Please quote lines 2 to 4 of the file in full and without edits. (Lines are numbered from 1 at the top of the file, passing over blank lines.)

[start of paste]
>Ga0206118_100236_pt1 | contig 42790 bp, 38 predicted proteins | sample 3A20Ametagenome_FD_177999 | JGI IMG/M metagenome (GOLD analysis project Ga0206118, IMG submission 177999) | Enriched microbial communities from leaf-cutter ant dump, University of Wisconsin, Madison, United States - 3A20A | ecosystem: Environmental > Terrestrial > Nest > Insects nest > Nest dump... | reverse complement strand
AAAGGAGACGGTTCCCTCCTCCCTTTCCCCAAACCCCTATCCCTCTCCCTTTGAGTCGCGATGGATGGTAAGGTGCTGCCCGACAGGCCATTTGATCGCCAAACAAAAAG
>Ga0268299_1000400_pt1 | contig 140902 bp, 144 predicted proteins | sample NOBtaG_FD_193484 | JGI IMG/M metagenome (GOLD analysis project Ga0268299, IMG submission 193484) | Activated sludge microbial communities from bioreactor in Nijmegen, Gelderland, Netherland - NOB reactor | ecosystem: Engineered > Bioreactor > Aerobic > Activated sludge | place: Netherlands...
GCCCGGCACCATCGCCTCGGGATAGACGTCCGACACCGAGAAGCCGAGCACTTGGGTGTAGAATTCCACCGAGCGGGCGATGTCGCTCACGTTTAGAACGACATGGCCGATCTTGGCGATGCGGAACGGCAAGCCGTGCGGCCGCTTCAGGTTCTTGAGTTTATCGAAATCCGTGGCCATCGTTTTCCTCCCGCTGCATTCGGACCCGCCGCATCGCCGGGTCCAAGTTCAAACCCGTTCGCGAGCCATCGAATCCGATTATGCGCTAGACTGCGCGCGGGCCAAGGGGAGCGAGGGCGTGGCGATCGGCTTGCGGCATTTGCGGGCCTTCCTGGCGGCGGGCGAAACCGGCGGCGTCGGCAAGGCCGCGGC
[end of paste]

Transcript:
AAAGGAGACGGTTCCCTCCTCCCTTTCCCCAAACCCCTATCCCTCTCCCTTTGAGTCGCGATGGATGGTAAGGTGCTGCCCGACAGGCCATTTGATCGCCAAACAAAAAG
>Ga0268299_1000400_pt1 | contig 140902 bp, 144 predicted proteins | sample NOBtaG_FD_193484 | JGI IMG/M metagenome (GOLD analysis project Ga0268299, IMG submission 193484) | Activated sludge microbial communities from bioreactor in Nijmegen, Gelderland, Netherland - NOB reactor | ecosystem: Engineered > Bioreactor > Aerobic > Activated sludge | place: Netherlands...
GCCCGGCACCATCGCCTCGGGATAGACGTCCGACACCGAGAAGCCGAGCACTTGGGTGTAGAATTCCACCGAGCGGGCGATGTCGCTCACGTTTAGAACGACATGGCCGATCTTGGCGATGCGGAACGGCAAGCCGTGCGGCCGCTTCAGGTTCTTGAGTTTATCGAAATCCGTGGCCATCGTTTTCCTCCCGCTGCATTCGGACCCGCCGCATCGCCGGGTCCAAGTTCAAACCCGTTCGCGAGCCATCGAATCCGATTATGCGCTAGACTGCGCGCGGGCCAAGGGGAGCGAGGGCGTGGCGATCGGCTTGCGGCATTTGCGGGCCTTCCTGGCGGCGGGCGAAACCGGCGGCGTCGGCAAGGCCGCGGC